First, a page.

The word ‘Ayurveda’ literally means ‘Science of life’. This five-millennium old system of medicine is often said to be the precursor to all kinds of modern medicines. As per Ayurveda, most diseases are caused due to imbalance among the body’s three humors: Vata (nerve energy), Pitta (catabolic life energy) and Kapha (anabolic nutritive energy). Ayurvedic medicines are gaining popularity all over the world because of theirmiraculous curing abilities and negligible side effects.
In certain states of India, it has been made mandatory to recruit Ayurveda doctors in government hospitals. Such provisions have increased the career scope in the Ayurveda field.
In India, research in Ayurveda is undertaken by the Ministry of AYUSH, an abbreviation for the Department of Ayurveda, Yoga and Naturopathy, Unani, Siddha and Homoeopathy, through a national network of research institutes.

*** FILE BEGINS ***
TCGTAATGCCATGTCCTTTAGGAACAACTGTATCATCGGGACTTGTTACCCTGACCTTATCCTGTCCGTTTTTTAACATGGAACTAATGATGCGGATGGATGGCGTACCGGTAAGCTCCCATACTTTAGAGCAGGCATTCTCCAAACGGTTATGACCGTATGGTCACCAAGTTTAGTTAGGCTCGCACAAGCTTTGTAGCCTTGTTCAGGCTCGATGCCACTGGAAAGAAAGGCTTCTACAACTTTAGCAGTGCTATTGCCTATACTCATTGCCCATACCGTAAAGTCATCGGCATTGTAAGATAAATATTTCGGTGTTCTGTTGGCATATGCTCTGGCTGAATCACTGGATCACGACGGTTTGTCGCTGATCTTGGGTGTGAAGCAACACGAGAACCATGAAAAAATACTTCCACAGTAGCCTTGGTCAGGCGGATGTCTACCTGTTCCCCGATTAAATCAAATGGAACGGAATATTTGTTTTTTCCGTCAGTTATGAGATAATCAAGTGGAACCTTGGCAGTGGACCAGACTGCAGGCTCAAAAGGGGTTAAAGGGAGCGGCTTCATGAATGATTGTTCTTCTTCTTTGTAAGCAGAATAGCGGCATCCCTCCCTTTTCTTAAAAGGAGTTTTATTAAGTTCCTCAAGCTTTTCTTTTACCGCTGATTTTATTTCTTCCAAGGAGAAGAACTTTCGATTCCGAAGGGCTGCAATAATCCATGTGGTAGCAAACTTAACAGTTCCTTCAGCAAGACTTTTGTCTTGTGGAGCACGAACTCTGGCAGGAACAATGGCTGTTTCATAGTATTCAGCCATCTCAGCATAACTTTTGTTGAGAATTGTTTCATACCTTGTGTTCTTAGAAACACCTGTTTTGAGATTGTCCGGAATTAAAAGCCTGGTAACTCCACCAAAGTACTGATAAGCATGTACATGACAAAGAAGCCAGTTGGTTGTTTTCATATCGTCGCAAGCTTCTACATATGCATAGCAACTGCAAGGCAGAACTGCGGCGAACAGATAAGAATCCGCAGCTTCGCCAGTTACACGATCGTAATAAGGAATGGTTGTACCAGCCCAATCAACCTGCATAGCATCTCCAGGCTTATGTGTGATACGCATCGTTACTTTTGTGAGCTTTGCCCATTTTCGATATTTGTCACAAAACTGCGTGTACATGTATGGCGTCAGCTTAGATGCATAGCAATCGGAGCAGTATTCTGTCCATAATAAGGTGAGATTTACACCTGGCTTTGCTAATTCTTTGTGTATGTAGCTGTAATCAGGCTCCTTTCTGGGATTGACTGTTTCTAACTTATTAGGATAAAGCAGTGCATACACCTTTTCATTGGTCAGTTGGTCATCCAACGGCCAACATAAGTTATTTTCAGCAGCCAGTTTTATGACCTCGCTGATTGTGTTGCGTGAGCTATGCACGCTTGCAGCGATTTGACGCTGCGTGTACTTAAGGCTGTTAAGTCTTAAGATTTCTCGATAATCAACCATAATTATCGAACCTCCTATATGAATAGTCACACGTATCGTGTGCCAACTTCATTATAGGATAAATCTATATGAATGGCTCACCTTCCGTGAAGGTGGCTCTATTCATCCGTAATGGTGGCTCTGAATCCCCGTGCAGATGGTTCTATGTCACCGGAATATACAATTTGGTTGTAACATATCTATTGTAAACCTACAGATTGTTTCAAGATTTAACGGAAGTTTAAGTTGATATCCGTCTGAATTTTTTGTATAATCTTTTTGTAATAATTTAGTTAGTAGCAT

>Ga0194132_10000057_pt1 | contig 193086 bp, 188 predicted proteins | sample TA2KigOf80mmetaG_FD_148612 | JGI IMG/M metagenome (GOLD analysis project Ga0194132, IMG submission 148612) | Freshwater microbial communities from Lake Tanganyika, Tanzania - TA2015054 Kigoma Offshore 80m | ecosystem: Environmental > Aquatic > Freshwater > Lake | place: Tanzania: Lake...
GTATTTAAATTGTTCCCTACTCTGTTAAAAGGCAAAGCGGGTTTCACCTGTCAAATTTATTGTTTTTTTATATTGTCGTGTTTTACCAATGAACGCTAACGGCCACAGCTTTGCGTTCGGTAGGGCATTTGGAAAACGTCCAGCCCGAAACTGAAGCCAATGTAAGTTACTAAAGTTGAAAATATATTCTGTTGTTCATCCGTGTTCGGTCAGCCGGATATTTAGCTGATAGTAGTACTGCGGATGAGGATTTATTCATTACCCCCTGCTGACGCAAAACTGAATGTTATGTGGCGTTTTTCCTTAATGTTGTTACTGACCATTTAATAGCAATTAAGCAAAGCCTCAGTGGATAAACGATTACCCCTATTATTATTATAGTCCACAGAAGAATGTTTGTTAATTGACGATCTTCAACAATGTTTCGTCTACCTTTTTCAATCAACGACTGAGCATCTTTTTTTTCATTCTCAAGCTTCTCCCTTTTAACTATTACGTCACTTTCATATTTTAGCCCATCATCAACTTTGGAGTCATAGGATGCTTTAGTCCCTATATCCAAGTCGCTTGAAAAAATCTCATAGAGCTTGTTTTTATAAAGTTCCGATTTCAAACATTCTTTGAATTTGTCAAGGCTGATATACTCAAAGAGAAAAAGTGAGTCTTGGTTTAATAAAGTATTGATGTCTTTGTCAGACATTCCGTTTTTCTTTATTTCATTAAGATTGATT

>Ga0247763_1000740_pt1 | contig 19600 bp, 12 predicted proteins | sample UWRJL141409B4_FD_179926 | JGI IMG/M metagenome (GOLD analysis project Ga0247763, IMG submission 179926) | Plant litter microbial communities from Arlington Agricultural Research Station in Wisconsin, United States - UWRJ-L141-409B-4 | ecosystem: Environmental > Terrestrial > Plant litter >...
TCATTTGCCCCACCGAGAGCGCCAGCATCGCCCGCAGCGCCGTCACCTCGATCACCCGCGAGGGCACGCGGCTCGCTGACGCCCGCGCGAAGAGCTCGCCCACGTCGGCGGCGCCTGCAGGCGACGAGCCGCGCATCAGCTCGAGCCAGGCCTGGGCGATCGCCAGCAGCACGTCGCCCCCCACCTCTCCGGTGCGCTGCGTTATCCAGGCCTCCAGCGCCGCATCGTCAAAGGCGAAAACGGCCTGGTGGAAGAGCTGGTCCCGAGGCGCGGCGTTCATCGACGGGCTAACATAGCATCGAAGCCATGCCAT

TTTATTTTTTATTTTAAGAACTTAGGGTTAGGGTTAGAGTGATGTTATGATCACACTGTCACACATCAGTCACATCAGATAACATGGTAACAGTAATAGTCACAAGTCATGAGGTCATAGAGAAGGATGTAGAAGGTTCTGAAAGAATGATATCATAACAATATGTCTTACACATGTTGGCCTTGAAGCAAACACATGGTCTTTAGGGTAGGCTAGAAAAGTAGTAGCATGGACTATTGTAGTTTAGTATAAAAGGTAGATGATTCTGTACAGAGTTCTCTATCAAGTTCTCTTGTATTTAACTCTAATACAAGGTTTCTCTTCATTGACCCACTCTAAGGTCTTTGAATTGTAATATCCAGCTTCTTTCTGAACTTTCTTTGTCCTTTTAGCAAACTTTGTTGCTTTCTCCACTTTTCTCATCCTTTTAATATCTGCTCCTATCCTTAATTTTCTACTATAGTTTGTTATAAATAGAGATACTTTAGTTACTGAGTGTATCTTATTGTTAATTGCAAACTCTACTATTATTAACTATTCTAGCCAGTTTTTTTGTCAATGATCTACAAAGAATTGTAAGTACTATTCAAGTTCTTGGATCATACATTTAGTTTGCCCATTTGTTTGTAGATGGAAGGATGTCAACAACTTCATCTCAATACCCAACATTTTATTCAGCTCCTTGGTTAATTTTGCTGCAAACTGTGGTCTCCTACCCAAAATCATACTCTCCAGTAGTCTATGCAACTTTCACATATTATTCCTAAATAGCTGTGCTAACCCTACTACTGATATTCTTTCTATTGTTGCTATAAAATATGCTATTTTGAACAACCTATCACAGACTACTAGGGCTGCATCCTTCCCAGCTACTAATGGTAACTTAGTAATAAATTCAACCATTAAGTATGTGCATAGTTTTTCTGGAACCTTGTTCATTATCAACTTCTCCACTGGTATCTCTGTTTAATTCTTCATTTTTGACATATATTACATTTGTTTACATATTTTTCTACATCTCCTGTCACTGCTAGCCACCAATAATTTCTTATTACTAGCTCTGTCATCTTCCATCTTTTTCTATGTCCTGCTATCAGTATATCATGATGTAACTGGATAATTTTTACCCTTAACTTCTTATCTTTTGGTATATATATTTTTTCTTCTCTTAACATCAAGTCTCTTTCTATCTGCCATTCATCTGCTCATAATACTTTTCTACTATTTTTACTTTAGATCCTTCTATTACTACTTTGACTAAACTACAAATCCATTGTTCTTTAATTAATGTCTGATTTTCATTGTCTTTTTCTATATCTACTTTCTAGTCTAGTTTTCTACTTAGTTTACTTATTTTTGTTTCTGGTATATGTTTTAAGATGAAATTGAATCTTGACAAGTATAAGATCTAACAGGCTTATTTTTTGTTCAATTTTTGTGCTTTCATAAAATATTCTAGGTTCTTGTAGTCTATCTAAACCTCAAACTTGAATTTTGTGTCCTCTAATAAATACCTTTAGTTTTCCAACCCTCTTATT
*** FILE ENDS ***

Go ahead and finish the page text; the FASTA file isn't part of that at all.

Rasa shastra, the practice of adding metals, minerals or gems to herbal preparations, may include toxic heavy metals such as lead, mercury and arsenic. The public health implications of metals in rasashastra in India is unknown. Adverse reactions to herbs are described in traditional Ayurvedic texts, but practitioners are reluctant to admit that herbs could be toxic and that reliable information on herbal toxicity is not readily available. There is a communication gap between practitioners of modern medicine and Ayurveda.
The job prospects for Ayurveda doctors are as follows:
In the beginning, one may get Rs. 25, 000-Rs. 30, 000 per month as a consultant in the government sector.
The government may also further give the recruiters of Ayurveda Officers a pay of Rs. 15,600 with grade pay of Rs5,400. However, in the private sector, one can get suitable pay hike as per his/ her knowledgeable experience and expertise.
• Best Institutes of the country offering Ayurveda include:
Some of the famous and successful people who hold a degree in Ayurveda are: